Life sciences boost

The commercial real estate market also is getting a lift from the Greater Seattle region’s life sciences sector. The city has one of the largest concentrations of research talent in the U.S., according to CBRE.

The CBRE report also ranks the area as the eighth largest life sciences market in the U.S. At the end of the third quarter of 2023, the Puget Sound region was home to 8.5 million square feet of life sciences space, with an additional 1.3 million square feet under construction to deliver within the next 18 months and another 1.5 million planned that could be delivered in the next 3 years. Biotech innovation from the region’s world-class research organizations remains strong, said Marcus Yamamoto, who co-leads CBRE’s Puget Sound Healthcare and Life Science Group,

“The Seattle life science market is at an exciting point in its life cycle. We’ve had tremendous success with new innovative companies growing our ecosystem,” he said. “As a result, many of the new developments and existing facilities around town have filled up over the last couple years, fueling the need for new research facilities.”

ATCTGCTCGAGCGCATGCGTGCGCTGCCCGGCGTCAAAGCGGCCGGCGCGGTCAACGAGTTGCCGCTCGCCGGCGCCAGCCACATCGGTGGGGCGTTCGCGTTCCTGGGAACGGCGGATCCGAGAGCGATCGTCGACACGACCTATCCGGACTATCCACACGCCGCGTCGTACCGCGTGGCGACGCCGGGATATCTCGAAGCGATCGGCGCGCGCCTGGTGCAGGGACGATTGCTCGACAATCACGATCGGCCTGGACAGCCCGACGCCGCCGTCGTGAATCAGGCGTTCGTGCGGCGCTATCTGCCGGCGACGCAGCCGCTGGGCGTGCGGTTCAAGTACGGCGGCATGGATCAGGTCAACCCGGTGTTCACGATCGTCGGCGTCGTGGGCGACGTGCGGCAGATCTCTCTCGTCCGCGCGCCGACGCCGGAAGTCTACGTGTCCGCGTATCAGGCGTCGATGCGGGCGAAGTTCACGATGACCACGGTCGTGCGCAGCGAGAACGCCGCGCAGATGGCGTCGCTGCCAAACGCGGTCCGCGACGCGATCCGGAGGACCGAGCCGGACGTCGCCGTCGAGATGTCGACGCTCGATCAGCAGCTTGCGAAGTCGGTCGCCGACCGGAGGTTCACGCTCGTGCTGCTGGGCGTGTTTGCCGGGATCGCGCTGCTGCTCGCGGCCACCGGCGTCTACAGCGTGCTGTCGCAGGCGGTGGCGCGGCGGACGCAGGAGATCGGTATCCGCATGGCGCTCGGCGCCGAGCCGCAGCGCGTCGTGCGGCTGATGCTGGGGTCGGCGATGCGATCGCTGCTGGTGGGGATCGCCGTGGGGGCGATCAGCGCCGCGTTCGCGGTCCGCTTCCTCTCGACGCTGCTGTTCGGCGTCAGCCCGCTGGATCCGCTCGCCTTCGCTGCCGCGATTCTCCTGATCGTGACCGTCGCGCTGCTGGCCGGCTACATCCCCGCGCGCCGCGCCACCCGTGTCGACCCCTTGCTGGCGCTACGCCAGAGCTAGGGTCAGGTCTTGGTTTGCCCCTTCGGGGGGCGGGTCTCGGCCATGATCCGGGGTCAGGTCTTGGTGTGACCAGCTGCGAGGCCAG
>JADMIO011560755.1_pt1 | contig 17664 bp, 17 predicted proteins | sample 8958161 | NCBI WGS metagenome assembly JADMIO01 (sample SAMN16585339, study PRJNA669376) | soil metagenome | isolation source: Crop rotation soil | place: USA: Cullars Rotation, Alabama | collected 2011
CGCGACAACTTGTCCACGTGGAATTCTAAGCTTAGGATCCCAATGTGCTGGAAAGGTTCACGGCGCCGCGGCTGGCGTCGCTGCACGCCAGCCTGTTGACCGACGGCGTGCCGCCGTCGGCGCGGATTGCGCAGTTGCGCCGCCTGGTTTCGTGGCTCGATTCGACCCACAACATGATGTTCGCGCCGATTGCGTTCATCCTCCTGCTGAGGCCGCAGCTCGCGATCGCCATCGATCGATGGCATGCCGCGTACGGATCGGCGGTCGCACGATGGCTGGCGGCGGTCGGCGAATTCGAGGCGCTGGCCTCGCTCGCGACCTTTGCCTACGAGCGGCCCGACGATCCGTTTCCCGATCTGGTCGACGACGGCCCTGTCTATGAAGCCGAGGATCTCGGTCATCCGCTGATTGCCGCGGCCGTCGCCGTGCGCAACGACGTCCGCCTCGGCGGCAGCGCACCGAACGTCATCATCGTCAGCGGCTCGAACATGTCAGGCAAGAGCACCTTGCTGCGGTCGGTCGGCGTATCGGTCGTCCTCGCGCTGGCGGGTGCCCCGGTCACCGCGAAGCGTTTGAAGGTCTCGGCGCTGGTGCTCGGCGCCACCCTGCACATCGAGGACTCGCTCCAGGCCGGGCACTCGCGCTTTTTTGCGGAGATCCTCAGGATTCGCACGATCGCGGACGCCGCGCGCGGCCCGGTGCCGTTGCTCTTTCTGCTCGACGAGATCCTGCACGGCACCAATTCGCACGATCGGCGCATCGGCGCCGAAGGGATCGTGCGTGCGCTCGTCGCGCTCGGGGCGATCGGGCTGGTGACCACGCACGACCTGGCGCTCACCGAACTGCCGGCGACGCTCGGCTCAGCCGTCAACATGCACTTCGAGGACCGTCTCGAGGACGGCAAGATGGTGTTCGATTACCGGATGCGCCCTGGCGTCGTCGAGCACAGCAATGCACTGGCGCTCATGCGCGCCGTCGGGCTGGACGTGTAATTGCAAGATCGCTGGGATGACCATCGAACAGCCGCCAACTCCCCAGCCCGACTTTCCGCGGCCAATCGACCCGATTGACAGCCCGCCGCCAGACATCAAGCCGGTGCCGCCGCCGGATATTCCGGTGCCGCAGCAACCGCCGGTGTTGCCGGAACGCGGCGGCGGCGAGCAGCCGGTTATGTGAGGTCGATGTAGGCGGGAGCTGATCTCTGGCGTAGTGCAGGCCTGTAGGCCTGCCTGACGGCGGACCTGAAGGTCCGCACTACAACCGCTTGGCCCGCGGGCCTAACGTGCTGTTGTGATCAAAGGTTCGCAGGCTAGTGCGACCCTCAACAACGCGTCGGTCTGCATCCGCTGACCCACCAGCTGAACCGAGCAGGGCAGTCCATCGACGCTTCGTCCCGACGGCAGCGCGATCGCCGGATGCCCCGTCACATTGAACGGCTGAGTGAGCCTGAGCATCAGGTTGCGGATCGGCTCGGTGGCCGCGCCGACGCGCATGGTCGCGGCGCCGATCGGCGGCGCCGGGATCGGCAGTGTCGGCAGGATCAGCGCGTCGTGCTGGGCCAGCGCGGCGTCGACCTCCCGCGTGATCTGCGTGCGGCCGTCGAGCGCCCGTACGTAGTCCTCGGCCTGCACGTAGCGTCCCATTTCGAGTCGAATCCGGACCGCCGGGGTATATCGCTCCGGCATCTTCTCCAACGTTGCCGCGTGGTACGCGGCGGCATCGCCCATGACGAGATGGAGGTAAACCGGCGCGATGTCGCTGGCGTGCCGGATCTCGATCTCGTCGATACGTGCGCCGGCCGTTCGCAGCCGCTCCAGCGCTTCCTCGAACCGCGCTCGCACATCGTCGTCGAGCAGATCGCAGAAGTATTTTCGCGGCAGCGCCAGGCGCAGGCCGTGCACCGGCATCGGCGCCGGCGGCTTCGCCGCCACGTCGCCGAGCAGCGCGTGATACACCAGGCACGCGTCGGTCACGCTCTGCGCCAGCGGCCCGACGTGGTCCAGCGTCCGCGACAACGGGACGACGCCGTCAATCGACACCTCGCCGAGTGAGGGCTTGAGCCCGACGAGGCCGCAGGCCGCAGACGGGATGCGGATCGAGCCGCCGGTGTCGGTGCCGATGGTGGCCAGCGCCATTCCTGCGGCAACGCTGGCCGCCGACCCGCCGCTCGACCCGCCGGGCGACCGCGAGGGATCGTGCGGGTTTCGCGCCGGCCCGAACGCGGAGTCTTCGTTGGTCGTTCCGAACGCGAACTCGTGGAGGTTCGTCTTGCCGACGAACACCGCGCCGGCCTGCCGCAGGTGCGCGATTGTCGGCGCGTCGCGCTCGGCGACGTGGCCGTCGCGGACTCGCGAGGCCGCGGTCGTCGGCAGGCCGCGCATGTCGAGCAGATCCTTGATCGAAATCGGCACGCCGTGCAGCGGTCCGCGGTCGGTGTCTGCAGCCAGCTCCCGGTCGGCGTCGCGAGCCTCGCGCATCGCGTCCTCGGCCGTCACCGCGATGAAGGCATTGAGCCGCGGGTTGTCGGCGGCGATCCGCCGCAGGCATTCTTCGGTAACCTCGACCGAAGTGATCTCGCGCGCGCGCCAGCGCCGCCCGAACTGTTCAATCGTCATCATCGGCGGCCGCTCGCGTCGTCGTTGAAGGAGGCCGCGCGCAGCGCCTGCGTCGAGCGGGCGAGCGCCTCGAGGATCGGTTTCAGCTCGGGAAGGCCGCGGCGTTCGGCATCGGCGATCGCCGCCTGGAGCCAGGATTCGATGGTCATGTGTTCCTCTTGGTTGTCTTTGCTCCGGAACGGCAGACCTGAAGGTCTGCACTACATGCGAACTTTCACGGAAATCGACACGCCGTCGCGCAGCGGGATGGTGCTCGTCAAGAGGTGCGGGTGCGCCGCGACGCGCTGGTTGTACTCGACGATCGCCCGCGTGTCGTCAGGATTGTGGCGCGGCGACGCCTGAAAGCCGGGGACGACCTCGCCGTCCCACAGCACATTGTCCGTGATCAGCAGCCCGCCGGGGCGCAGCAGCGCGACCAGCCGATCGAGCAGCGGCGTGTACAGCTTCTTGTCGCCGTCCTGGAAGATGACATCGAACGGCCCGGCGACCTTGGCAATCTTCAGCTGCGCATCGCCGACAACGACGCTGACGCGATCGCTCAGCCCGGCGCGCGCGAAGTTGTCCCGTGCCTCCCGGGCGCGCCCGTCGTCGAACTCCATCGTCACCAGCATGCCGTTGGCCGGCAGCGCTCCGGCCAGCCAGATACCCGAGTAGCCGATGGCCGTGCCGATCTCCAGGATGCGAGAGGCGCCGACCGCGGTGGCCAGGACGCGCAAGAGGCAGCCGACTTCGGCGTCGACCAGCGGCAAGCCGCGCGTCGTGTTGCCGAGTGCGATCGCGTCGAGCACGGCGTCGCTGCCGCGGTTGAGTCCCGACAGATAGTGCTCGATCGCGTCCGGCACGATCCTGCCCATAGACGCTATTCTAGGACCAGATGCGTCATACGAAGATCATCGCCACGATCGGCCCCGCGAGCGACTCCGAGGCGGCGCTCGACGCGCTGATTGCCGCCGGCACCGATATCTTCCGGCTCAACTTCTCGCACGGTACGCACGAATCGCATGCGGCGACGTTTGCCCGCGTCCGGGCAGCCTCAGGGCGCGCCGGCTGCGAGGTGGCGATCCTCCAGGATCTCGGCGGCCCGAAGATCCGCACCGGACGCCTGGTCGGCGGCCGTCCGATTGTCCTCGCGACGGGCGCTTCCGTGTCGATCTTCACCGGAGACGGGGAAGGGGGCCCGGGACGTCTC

Currently under construction is the 197,000-square-foot life sciences project near the Space Needle, in the South Lake Union neighborhood. It will open in 2024. CBRE is the lead advisor for the 222 Fifth project that’s a joint venture between Intercontinental Real Estate Corp. and Lincoln Property Company.

Slated to be completed by early 2025, the project is a key new development in the Seattle Close-In area that will grow the investor-owned market by over 50%. “Seattle is well-positioned with high quality research space located in our core market South Lake Union, near and adjacent to our top research institutions,” Yamamoto said. “When you combine that with the world-class talent in our region and its mission to change the world — it makes for a dynamic and exciting ecosystem.”